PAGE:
If the festive season sends you into a panic and sees you mentally tallying up added expenses, such as gifts, getaways and groceries, you may need a financial strategy to help you cope.
A heightened emphasis on spending may make you more inclined to stretch your budget. The trick is to not be lured into making choices that can land you into financial hot water, or become bad habits down the line.
While it has been a tough year, with many experts calling for belt-tightening, the danger lies in thinking that the festive season will afford you a much-needed break from counting your pennies.
Unfortunately we may be in a period where things get worse before they get better. This means that we should all look at frugality as the new normal, adopt a savings mentality where possible, and look for ways to rein in spending.
Here are four tips to help you cope with the added financial stress that often comes with this time of year:
1. Maximise your windfall
If you are lucky enough to get a windfall in the way of a bonus, or any other unexpected income, you may want to think differently about how you use your money.
Ask yourself whether you are directing enough towards your future and if your debt is under control.
Maximise your windfall by allocating a portion to pay-off some outstanding debt and by saving some before you start spending.
Reflection, planning and not drinking too much of the holiday season Kool-Aid can go some way to giving a windfall longevity. This will almost definitely make you happier for longer than spending more on stuff you don’t need.
A small treat can make investing the major portion of your money an easier pill to swallow. It may also help to keep in mind that investing is just deferred spending – you put money away to grow so that it can meet your needs in the future.
Eventually that money should return to you as spending; delaying your gratification just means that you may have more to spend later.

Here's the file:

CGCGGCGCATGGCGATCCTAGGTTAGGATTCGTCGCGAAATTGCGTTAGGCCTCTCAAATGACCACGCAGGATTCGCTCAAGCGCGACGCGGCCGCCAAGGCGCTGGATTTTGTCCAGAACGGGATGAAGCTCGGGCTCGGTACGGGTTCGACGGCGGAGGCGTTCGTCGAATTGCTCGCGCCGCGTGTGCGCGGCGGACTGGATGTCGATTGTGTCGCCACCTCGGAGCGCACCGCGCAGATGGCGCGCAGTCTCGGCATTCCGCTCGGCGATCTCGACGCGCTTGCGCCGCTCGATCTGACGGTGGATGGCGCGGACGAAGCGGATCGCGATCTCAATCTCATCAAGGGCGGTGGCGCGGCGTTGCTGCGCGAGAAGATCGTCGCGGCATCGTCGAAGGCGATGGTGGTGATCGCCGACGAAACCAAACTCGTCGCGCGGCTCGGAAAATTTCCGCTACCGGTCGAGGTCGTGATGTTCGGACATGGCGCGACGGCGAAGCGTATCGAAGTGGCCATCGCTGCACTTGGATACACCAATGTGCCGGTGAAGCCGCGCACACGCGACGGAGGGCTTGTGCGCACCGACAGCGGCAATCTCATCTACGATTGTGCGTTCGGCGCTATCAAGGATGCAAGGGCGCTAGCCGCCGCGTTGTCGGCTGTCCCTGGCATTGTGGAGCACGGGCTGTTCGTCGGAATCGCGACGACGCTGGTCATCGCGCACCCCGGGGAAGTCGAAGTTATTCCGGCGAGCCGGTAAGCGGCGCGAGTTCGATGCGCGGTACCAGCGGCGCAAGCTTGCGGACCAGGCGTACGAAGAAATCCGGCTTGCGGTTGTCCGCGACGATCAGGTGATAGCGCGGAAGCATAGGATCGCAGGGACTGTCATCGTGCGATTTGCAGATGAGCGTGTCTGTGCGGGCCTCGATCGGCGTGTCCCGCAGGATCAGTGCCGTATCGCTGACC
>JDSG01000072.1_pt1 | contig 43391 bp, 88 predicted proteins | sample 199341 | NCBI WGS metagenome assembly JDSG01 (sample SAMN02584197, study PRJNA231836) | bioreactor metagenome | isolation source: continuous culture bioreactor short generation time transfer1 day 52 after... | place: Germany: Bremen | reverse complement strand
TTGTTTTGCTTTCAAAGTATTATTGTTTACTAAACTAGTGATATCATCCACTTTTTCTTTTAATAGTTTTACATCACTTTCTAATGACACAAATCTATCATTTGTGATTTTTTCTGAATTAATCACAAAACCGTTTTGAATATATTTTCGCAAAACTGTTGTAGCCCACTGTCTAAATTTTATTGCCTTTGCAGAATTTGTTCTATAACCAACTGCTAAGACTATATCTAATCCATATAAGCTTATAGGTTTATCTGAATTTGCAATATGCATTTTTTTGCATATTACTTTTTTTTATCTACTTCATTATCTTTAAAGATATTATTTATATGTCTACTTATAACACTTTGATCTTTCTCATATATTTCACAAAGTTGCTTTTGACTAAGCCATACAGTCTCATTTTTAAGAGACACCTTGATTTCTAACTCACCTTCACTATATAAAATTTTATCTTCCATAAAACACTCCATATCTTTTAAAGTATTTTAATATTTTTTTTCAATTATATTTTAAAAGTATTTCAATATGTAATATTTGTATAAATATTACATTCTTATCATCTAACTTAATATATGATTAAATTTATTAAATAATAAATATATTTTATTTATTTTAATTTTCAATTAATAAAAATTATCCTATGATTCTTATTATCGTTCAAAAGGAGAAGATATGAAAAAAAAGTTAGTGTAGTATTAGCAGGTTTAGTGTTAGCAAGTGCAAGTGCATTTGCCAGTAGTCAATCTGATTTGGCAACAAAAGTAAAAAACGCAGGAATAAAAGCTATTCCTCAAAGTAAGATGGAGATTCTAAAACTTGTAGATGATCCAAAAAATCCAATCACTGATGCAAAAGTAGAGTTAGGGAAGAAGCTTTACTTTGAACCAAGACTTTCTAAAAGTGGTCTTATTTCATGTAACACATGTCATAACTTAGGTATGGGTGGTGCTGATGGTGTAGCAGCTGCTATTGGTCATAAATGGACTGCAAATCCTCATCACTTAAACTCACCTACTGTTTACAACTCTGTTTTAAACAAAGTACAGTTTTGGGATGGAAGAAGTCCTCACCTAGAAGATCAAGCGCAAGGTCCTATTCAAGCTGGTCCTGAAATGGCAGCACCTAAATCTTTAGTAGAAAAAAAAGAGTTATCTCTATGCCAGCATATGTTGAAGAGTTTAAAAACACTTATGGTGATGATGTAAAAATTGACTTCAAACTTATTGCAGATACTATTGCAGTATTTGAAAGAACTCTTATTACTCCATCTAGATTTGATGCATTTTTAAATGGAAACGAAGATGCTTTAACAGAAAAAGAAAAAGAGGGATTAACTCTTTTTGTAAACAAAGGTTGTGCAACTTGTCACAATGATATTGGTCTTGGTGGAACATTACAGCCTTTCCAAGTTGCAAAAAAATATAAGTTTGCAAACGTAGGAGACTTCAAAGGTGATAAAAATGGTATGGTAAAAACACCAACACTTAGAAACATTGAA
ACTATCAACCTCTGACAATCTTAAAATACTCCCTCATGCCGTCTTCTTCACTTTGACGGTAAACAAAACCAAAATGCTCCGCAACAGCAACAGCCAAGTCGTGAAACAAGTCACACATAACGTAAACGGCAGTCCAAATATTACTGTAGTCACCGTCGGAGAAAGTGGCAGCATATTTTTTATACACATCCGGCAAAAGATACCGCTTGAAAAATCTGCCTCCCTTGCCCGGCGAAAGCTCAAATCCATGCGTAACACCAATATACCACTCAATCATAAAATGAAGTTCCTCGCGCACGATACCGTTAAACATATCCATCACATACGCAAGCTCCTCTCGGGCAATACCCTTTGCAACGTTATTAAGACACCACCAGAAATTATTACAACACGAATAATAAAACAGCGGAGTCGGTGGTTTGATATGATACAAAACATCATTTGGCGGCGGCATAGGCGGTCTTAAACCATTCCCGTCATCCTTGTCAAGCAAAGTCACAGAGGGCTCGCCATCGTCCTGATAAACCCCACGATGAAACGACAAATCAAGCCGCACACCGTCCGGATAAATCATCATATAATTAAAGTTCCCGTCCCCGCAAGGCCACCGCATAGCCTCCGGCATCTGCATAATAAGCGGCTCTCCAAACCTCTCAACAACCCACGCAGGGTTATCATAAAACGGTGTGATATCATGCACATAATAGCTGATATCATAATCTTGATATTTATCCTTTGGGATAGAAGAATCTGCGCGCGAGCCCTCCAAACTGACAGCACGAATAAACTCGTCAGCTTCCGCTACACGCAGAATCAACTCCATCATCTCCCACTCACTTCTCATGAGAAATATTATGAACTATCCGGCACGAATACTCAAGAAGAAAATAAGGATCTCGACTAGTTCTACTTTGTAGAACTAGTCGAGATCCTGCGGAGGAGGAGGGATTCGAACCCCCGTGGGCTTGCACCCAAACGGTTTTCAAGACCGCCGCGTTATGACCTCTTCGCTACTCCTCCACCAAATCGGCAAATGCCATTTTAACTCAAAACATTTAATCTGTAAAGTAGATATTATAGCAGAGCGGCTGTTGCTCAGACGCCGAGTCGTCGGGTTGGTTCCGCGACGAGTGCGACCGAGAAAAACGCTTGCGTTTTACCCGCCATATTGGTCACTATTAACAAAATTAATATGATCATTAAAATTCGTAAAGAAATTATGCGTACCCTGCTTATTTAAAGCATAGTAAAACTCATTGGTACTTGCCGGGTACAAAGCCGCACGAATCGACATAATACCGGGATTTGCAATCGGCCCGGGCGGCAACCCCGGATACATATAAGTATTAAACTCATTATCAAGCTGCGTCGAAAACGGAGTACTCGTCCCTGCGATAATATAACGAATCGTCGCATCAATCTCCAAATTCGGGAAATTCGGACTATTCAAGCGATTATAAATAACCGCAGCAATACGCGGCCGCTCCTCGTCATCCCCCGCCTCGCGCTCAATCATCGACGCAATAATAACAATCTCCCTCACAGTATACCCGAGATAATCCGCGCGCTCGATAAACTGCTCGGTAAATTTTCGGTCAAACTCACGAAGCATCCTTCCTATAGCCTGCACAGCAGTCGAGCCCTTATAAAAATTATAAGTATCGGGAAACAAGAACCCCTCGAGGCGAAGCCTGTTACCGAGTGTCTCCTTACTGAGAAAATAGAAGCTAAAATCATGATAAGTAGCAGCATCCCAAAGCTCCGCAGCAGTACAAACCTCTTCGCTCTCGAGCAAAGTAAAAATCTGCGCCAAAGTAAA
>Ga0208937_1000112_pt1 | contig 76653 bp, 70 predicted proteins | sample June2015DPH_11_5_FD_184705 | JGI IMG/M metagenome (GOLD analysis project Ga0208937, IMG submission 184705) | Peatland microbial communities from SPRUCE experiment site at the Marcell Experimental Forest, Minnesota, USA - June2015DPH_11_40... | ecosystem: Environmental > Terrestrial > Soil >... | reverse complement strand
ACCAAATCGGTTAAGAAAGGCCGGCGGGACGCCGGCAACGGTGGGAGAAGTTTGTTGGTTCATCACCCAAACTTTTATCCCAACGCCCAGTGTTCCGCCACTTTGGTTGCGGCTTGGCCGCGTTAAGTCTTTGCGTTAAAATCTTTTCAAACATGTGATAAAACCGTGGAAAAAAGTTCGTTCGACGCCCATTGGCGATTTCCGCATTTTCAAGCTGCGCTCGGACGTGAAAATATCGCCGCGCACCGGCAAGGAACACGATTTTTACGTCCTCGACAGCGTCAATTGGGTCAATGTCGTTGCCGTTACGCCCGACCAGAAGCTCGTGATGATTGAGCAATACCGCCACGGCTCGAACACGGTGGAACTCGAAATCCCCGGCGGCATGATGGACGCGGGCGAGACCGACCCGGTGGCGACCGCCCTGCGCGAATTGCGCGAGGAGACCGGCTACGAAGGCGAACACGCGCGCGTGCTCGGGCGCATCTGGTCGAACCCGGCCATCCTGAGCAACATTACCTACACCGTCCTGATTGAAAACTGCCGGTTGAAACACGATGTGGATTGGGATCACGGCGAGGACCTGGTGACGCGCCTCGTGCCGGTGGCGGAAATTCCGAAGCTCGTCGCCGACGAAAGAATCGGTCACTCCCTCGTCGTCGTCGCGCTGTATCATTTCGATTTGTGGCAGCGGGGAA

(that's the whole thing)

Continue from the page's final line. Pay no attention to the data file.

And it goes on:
2. Gifts that don’t cost the earth, but last
In the last five years the Deloitte South Africa Holiday Survey found that respondents’ number one gift was cash, followed by gift vouchers, by both men and women. If your culture or faith encourages gift giving over the festive season, consider alternatives to expensive, and oftentimes, undesired consumables.
Consider opening an investment, such as a unit trust or tax-free investment account, on behalf of someone you love. This type of gift has the potential to open up future opportunities.
Starting a unit trust or a tax-free investment can cost as little as R500 per month, which is less than a DSTV subscription, for example.
3. Be aware of the festive season spending cues
Being aware of subtle (and not-so-subtle) influences can help when everything around us is pushing us to spend.
Key retail periods, such as the popular ‘Black Friday’, are designed to make you spend more, through targeted deals and with tactics such as ‘mega savings’.
With more of our spending happening online, retailers can personally target our desires with adverts for products we’ve shown an interest in. Adverts built on our personal profiles have more of a chance of loosening our wallets.
Meanwhile, brick-and-mortar stores are designed to make you spend, with roadblocks and labyrinths along the aisles to nudge us to stop and buy.
Baskets mean more to fill. We subconsciously aim to fill up our shopping baskets without thinking about it – a trolley doubly so. When you’re looking for one or two things don’t pick up a basket.
4. Adopt a savings mentality
We are all human and the festive season spending can get to even the most disciplined of us. But don’t lose heart. Come January, when you embark on your post-holiday detox add spending to your list of no-gos. A spending detox is about getting control back by reining in unnecessary expenses and breaking the habit of swiping your card willy-nilly.
This is a gradual adjustment in attitude to the way you spend. Making small behavioural changes and developing a savings mentality will go a long way.